‘Quiet hour’ introduced at Coles supermarkets across Australia for people with disability

Posted 2 weeks ago by David McManus
Jasmine Parker and her 10-year-old daughter, Evie, have welcomed Coles’ new ‘quiet hour.’ [Source: Coles Group]
Jasmine Parker and her 10-year-old daughter, Evie, have welcomed Coles’ new ‘quiet hour.’ [Source: Coles Group]

Coles’ ‘quiet hour’ will reduce noise for customers with an aversion to sound.

Key points:

  • Coles new ‘quiet hour’ has been rolled out across Australia from 6pm to 7pm on Monday to Friday at all supermarkets
  • The reduced-volume shopping experience is available five days a week to assist those with sensory processing difficulties


To accommodate people living with sensory processing or overload in Australia, Coles Group has expanded its ‘quiet hour’ — from 6pm to 7pm — to five days a week, at a time that suits parents and working customers, in addition to those with disability.

Customers will notice that the Coles Radio is turned down to the lowest volume, with reduced register and scanner volume and team members avoid the use of the speaker system, except for in emergencies.

Not only is Coles expanding its popular ‘quiet hour’ to support the one in 70 Australians who are on the autism spectrum, but has also meaningfully increased representation in the workforce, with 7.6 percent of team members identifying as having a disability.

Coles Head of Diversity and Inclusion Katie Wyatt said Coles is committed to meeting the diverse needs of customers, ensuring everyone feels welcomed, valued and comfortable throughout their shopping experience.

“At Coles, we are always looking for new ways to serve our customers with disabilities and their carers and we are privileged to have many active voices of people with disability in our feedback channels,” Katie said.

“Up to 70 percent of autistic people experience sensitivity to sounds, with autistic adults reporting that these symptoms worsen with stress and anxiety, therefore, ‘quiet hour’ promotes increased opportunity and enhances the shopping experience for thousands of customers.” 

Coles also joined forces with Amaze, a not-for-profit autism organisation in 2021. Since then, Amaze and Coles have worked together on many initiatives to support the needs of people with autism and their families — with some even providing their input on how to improve accessibility for customers.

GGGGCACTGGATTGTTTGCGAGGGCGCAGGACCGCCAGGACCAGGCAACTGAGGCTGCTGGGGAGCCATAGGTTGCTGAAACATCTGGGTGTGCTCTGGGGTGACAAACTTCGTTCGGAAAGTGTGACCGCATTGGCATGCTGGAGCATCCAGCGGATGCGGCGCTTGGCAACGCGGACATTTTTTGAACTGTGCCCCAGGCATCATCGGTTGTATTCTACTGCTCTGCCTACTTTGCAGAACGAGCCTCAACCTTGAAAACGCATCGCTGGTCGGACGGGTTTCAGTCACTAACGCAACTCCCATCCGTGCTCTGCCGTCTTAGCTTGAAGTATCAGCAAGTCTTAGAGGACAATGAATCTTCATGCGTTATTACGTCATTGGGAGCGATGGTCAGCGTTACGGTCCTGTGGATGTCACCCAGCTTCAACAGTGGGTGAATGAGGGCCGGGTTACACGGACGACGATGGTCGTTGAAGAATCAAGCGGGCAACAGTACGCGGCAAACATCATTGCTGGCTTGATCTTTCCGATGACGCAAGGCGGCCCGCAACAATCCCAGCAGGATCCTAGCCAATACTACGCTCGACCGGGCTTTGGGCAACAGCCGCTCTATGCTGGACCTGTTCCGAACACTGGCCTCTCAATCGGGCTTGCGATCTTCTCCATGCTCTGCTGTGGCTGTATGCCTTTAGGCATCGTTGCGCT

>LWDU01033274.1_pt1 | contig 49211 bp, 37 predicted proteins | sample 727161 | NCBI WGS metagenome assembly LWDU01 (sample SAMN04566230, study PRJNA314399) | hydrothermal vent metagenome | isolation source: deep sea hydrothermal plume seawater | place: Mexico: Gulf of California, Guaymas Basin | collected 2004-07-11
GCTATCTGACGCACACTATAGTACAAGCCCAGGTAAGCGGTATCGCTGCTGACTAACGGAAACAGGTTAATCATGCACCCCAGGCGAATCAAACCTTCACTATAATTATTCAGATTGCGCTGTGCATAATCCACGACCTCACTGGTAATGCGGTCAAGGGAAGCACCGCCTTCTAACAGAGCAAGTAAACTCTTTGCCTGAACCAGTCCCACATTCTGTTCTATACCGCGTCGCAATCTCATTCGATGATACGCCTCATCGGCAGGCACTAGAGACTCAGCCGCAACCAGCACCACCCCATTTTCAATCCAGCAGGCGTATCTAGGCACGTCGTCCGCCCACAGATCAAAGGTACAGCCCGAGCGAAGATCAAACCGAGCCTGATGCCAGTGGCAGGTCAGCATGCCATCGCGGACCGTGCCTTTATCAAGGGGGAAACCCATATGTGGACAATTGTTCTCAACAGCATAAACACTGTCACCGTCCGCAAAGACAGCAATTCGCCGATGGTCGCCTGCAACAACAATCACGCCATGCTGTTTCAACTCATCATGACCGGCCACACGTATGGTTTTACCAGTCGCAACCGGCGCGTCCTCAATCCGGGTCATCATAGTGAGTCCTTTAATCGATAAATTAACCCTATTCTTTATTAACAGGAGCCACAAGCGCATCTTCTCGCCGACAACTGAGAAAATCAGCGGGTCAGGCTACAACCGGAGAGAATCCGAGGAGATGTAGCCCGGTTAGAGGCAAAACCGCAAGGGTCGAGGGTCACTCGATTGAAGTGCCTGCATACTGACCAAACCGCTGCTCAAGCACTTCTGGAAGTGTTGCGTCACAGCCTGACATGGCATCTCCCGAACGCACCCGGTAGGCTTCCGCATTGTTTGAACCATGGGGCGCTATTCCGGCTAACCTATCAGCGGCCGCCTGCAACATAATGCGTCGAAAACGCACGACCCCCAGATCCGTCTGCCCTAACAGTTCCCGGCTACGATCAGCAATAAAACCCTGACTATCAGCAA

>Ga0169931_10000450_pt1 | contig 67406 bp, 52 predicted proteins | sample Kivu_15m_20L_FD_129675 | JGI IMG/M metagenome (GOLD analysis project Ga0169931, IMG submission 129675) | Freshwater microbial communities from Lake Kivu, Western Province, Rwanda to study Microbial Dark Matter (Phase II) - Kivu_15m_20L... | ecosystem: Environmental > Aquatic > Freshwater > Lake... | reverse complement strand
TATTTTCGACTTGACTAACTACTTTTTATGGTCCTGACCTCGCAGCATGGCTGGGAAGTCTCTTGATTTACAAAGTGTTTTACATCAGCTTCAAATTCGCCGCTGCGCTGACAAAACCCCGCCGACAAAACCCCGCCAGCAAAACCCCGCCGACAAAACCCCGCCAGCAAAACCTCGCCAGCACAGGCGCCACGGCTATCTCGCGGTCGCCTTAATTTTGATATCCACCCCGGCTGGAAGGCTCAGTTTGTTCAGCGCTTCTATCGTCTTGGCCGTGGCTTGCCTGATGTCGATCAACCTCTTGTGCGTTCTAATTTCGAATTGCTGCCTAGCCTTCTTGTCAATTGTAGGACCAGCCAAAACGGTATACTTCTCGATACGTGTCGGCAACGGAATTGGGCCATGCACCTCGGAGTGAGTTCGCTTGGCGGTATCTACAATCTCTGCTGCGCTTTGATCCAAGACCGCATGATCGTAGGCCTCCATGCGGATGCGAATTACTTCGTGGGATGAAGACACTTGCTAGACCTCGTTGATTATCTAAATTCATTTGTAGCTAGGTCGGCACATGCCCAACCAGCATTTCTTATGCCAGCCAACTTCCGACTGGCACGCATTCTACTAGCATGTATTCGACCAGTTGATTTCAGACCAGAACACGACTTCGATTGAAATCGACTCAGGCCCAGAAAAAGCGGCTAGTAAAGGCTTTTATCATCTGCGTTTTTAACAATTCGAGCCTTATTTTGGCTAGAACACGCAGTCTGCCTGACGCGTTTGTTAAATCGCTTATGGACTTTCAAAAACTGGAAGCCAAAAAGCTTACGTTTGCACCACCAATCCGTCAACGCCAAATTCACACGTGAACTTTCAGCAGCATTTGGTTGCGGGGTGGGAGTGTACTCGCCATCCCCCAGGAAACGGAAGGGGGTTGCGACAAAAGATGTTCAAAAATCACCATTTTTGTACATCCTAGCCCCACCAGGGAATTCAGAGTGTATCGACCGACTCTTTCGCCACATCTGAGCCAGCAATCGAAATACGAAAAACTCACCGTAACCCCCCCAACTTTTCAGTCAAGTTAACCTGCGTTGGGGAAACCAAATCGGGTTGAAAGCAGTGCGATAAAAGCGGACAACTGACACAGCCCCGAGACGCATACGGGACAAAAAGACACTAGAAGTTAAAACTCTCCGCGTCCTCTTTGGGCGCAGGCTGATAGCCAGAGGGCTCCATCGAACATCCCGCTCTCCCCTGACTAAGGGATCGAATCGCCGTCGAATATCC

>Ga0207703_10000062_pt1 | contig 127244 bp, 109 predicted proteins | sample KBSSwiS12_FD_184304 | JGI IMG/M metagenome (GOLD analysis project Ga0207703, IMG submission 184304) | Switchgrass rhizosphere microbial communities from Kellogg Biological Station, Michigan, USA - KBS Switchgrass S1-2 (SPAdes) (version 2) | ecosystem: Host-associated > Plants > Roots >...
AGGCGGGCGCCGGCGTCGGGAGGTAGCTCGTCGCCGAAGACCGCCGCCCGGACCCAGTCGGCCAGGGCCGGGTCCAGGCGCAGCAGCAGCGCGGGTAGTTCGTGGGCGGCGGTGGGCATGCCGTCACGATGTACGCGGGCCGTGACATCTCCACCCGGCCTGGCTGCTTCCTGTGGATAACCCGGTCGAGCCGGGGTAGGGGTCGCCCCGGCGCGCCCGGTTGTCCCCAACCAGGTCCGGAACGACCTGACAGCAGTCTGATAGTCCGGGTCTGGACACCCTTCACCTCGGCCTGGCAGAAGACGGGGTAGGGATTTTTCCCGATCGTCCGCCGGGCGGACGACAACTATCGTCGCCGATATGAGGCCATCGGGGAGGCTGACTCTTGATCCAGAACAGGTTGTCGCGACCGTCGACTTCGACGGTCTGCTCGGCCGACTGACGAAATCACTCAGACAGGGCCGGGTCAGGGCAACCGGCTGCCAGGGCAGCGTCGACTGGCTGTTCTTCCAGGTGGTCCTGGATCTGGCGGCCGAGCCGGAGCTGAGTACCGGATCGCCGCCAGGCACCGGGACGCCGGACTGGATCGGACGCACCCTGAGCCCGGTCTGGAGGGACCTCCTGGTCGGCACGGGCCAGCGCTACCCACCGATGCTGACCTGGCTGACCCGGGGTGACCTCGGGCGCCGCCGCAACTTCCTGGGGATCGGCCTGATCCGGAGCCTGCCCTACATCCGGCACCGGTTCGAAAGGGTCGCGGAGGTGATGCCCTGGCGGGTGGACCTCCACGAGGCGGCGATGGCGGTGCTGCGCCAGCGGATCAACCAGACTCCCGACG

Amaze Chief Executive Officer Jim Mullan said that the organisation has only grown stronger and more successful, with the company making strides to embrace and represent people with autism.

“The expansion of their low-sensory shopping experience is just another example of the many steps that [Coles Group] have taken over the years to understand and purposefully meet the needs of not only their autistic customers but also their autistic employees.

“Amaze’s vision is an autism inclusive Australia and we’re proud to have partners like Coles who share that same aspiration.”

Coles Group has also continued to make waves with its mobile app, which has been routinely updated to improve accessibility and ease of use, winning awards for its progress to support a diverse range of customers. 

“Our award-winning app keeps getting better for customers and particularly those using accessibility software and aids to use it. The team consider accessibility in every step of our design process which is why it has been so well received,” Katie said.

Coles was the first supermarket to introduce Quiet Hour in 2017. Select stores continue to reduce noise and lighting on Tuesdays from 10:30am – 11:30am.


Do you think that you’ll be shopping during quieter times from now on? Let the team at Talking Disability know your supermarket horror stories or ideas for improvement! 


Related information:

Autism in adults: signs, diagnosis and treatment

Autism resources

Understanding the different levels of autism